Posts Tagged ‘compact camera’
Like the S95, the S100 can be slipped into a shirt or trouser pocket, whereas the larger G12 is more of a coat-pocket-sized model. Naturally this makes the S100 more attractive as a ‘take anywhere’ camera for keen enthusiasts.
Although the S100 doesn’t look dramatically different from the S95, we are told that Canon went back to the drawing board to design the new camera – we’ve even seen a few design sketches to prove it.
Canon’s new PowerShot S100 looks a very worthy successor to the popular S95. The manufacturer has used technology from across its whole imaging business (video, SLR, lens and compact camera) to produce what appears to be an exciting pocket-sized camera.
The Fujifilm FinePix S1600 is a new super-zoom digital compact camera that looks and feels like a DSLR. Featuring a 15x zoom lens with a 28-420mm focal range, 12 megapixels and a 3 inch LCD screen, the Fujifilm S1600 offers full manual photographic control for the more experienced user and an Automatic Scene Recognition mode for beginners. For movie makers the S1600 has the must-have feature of 2010, high-definition 720p video recording at 30fps. Dual Image Stabilization, an electronic viewfinder, ISO 64 up to ISO 1600 at full resolution, high-speed shooting up to 20 frames at 8 fps (at 3 megapixels), Tracking Auto Focus and Panorama Shooting mode complete the S1600’s main specifications
he Fujifilm FinePix S1600 is a 12.2 Megapixel bridge camera. The Fujifilm S1600 features manually adjustable controls but unlike the DSLR or (Micro Four Thirds) system cameras the camera has a single fixed lens.
The Pentax Optio I-10 is the latest compact camera to come out from Pentax and stands out from the crowd not because of a higher than average megapixel count, or smile technology, but because it offers a retro design similar to Pentax’s Auto 110 film camera. But can the camera that takes its heritage from yesteryear perform today? We were able to take it for a quick spin for a First Look review.
As not to mislead, this First Look impression is based on a pre-production sample sent to us by Pentax. While the handling, form factor and general performance of the camera are finalised, the image processing elements are still being worked on we are told. On the two models (a white version and black version) sent to us, the video capture feature wasn’t working for example, and we noticed blips in the performance of the rear display.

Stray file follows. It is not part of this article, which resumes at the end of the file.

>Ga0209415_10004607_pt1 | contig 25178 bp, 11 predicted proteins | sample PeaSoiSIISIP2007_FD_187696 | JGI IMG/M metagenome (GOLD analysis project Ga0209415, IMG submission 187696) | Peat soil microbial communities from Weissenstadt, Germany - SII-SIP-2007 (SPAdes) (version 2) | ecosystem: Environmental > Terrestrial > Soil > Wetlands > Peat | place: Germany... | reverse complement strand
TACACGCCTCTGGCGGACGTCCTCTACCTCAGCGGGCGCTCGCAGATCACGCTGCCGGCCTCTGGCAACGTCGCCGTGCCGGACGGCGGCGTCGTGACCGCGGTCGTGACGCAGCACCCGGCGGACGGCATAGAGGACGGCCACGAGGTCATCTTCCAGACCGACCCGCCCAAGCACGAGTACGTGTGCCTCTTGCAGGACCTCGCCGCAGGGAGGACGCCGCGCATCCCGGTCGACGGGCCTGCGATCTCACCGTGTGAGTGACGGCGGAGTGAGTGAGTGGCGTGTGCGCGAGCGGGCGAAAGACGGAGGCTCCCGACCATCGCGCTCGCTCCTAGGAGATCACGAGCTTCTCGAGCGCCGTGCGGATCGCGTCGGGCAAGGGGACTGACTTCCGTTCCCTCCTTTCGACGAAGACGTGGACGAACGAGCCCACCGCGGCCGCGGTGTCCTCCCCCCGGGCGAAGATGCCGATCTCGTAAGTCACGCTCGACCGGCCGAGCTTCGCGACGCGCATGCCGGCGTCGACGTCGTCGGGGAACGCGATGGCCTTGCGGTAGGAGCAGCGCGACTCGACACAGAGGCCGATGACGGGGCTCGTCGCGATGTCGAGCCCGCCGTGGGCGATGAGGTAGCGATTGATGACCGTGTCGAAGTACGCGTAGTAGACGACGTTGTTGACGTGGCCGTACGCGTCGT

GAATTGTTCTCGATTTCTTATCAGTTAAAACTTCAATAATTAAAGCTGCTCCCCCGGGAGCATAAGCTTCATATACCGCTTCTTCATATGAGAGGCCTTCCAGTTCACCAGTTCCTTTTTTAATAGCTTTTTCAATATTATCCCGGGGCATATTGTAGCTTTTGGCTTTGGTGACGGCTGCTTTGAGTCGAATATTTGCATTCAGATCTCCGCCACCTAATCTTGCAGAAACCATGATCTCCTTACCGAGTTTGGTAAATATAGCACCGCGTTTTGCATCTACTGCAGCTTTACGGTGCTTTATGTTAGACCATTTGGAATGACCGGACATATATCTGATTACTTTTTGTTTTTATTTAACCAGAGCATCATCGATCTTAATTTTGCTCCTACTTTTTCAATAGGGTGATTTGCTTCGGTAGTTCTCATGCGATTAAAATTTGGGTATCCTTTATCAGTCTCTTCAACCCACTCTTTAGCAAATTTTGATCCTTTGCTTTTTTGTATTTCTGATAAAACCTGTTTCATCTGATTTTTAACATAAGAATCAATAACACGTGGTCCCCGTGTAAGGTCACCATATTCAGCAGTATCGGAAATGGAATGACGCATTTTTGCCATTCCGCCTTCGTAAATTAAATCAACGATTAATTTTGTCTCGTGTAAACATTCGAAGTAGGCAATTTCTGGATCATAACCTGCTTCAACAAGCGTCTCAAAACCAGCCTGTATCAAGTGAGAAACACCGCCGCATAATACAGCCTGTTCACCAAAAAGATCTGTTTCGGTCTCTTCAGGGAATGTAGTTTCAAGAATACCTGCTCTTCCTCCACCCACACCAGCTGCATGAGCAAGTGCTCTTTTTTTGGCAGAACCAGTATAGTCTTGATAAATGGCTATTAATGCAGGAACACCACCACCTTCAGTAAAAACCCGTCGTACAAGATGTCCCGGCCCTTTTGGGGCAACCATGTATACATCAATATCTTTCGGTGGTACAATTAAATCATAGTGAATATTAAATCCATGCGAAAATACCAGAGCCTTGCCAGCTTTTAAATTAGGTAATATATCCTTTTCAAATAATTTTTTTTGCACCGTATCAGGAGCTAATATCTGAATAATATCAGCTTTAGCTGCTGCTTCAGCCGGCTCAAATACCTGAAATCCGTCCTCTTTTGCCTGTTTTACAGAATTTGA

Those caveats aside, that doesn’t stop us telling you about the design and the feel of the camera. It’s light in weight to hold (approx 140 grams with battery), while that retro feel certainly stands it apart from most of the compact cameras on the market today gunning for a compact, slim, feel.
The front of the I-10 boasts a large lens that offers a 5x F/3.5-5.9 optical zoom and further digital zoom qualities beyond that. In reality that gives you the equivalent of a 28-140mm in 35mm speak. The digital zoom (which we always recommend against using) offers a 6.25x zoom giving you a possible total 31.3x if you are willing to forgo image quality.
Above the lens is the flash (rather than to the side) and whether it’s down to the handgrip or the mottled pattern layered over the camera, Pentax has successfully carried off the look they were after. Old meets new has been finely balanced.
Around the back you get a 2.7-inch LCD screen sporting a 16:9 widescreen aspect ratio that gives you plenty of scope for seeing what you are doing. There is no electronic or optical viewfinder; the raised flash housing might make you expect one, but whether you need it or not comes down to personal preference.
Unfortunately if you opt to shoot at the highest resolution (12 megapixels) you won’t be able to benefit from the screen’s 16:9 aspect, with “widescreen” shooting coming in at 9 megapixels. Shooting in 12 megapixels means a black box down the left hand side is automatically filled with data like battery life, what scene mode you are in, whether face detection or smile mode is on, and how many shots you’ve got left, leaving your camera shot free of clutter. In other shooting modes this information is overlaid, but we like the fact that Pentax didn’t choose to put black bars either side of the image, as is often the case, so it looks nice and tidy.
To the right of the screen is the usual array of quick link buttons, nothing unusual there, and the on/off switch, shutter and zoom controls are found on the right hand shoulder. The left hand shoulder sports a finger grip and the zoom ring sits around the shutter button. Usually you’ll find the zoom ring on a compact camera has a knurled grip on the front, here it doesn’t – it faces you rather than away from you, which takes some getting used to.